Recorded in November 1968 and February 1969 George’s Electronic Sound was released in May 1969, it was the second, and final, record released on The Beatles’ Apple Records subsidiary label, Zapple Records. It was yet more proof that George was ahead of his time and in many respects the most musically enquiring of the four Beatles. Electronic Sound is made up of two long pieces of music, originally one on each side of the LP, that are performed on the Moog synthesizer; the Moog IIIc modular system was purchased by George from its inventor, Robert Moog. The record was made against a background of musical exploration that characterised London and Los Angeles in 1968 …Avant-garde was everywhere. Side 2 of the album ‘No Time or Space’ was the first to be recorded and was done in Los Angeles in November 1968. George had finished work on The Beatles (White Album) and had flown to America’s West Coast to produce Jackie Lomax’s Apple album, Is This What You Want? at Sound Recorders Studio in Hollywood. Lomax’s album featured a Moog that had been brought to the studio by Bernie Krause, who along with musical partner, Paul Beaver, had recorded The Nonsuch Guide to Electronic Music, and was acting as something of a ‘salesman’ for Robert Moog’s invention. It was following work on the Lomax album that George, with Krause’s help, recorded the 25 minute piece. Side one of the LP is ‘Under the Mersey Wall’, an 18 minute piece that references the river on which Liverpool is built and it was recorded at Kinfauns, George’s home in Esher, Surrey, in February 1969. The title also refers to a weekly column in The Liverpool Echo, written by another George Harrison (no relation), entitled ‘Over the Mersey Wall’. In 1970 white noise from this track was used on ‘I Remember Jeep’, one of the jams included on All Things Must Pass. The album’s cover was a painting done by George and many years later his son Dhani asked his father if he could have the painting that was leaning against a wall, somewhat neglected, at home in Henley, to hang in his bedroom. A few years later George explained to Dhani what the painting was all about, “That’s Derek (Taylor) holding on to all of Apple’s aggravation and problems that are looming over everyone. That’s Neil (Aspinall) frowning and Mal (Evans) smiling with him in the chair. That’s Eric (Clapton) on the right there and the green guy on the front is Bernie (Krause), with his bow tie and pocket square, patching everything through the board. That’s me making the tea (small blue face smiling) and that’s the cat, Jostick, the small green demon like figure on the front cover.” The album and George’s Moog itself play an important part in The Beatles story as it was taken to Abbey Road studios in the summer of 1969 and used in the recording of The Beatles’ Abbey Road. As George later recalled, “The Moog synthesiser was enormous, with hundreds of jack plugs and two keyboards. But it was one thing having one, it was another thing making it work. When you listen to the sounds on songs like, ‘Here Comes The Sun’, it does some good things, but they’re all very kind of infant sounds.” Electronic Sound is a musical marker, one that George laid down during a period of intense inventiveness and in a world where everything and anything were possible.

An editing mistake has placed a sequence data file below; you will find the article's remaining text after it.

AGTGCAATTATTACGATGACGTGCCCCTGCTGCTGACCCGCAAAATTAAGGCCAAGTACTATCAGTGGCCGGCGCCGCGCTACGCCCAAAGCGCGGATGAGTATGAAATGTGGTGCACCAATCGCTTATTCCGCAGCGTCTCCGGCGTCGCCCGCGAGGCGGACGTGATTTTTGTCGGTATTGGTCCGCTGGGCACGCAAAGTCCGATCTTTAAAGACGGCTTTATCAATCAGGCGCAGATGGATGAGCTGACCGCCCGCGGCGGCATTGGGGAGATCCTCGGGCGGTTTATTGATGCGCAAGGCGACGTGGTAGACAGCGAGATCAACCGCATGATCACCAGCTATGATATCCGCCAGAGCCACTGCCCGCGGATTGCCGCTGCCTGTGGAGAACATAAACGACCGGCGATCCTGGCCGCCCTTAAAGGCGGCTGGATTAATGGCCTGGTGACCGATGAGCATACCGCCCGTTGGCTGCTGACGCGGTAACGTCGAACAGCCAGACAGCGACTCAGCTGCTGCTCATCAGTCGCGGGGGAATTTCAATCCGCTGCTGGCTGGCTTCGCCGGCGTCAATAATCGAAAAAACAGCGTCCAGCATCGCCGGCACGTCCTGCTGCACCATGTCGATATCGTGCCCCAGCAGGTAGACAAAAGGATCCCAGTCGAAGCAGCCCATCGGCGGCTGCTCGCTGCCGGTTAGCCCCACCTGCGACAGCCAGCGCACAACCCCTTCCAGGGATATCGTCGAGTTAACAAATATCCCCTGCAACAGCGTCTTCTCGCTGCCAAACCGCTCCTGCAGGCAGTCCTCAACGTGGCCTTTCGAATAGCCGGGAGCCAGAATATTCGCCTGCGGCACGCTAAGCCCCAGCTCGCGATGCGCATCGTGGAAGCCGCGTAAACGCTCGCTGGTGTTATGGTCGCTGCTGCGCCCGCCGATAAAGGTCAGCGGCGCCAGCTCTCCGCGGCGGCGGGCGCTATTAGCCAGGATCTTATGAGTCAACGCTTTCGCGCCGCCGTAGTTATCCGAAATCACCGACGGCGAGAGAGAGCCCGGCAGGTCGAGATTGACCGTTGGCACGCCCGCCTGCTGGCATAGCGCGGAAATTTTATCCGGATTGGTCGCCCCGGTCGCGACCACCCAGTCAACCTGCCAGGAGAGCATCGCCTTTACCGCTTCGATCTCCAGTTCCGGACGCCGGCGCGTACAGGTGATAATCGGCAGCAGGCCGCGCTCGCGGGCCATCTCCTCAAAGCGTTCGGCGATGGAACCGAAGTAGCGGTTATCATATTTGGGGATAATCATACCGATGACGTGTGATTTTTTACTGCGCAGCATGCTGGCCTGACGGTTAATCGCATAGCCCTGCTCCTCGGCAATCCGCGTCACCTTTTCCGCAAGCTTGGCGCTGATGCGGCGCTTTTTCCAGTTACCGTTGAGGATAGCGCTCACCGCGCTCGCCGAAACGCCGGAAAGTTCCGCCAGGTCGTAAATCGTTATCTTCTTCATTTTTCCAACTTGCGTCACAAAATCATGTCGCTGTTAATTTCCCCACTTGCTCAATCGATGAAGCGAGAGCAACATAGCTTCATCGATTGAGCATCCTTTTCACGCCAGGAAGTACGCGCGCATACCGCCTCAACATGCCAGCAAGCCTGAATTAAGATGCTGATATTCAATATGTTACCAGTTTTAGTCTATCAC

6. 1 point
    The story of Nonsuch's world music albums can be best summed up by David Lewiston's life story. One of the early producers of World music. He passed away in May of this year. There's an excellent memorial to him on the Nonsuch site: http://www.nonesuch.com/journal/david-lewiston-musical-explorer-dies-88-2017-05-30 For me, growing up in suburban Maryland. Nonesuch was one of the few labels that released stuff I knew I never heard before. Believe it or not, I found "Silver Apples of a Moon" at a shopping mall record store.
  7. 1 point
    We invited all musicians & sound artists to produce a three to seven minutes works based on Shamanism & Pagan traditions from all over the world. We believe the knowledge of our ancestors to be relevant for our contemporary understanding of nature and human life.
  8. 1 point
    " In World War I, no man's land often ranged from several hundred yards to in some cases less than 10 yards. Heavily defended by machine guns, mortars, artillery and riflemen on both sides, it was often riddled with barbed wire and rudimentary improvised land mines, as well as corpses and wounded soldiers who were not able to make it across the sea of explosions and fire. The area was usually devastated by the warfare, carnage and remains of the artillery. It was open to fire from the opposing trenches and hard going generally slowed down any attempted advance. However, not only were soldiers forced to cross no man's land when advancing, and as the case might be when retreating, but after an attack the stretcher bearers would need to go out into it to bring in the wounded. No man's land remained a regular feature of the battlefield until near the end of World War I, when mechanized weapons (ie. tanks) made entrenched lines less of an obstacle. "
  9. 1 point
    Excellent. Just what I am looking for.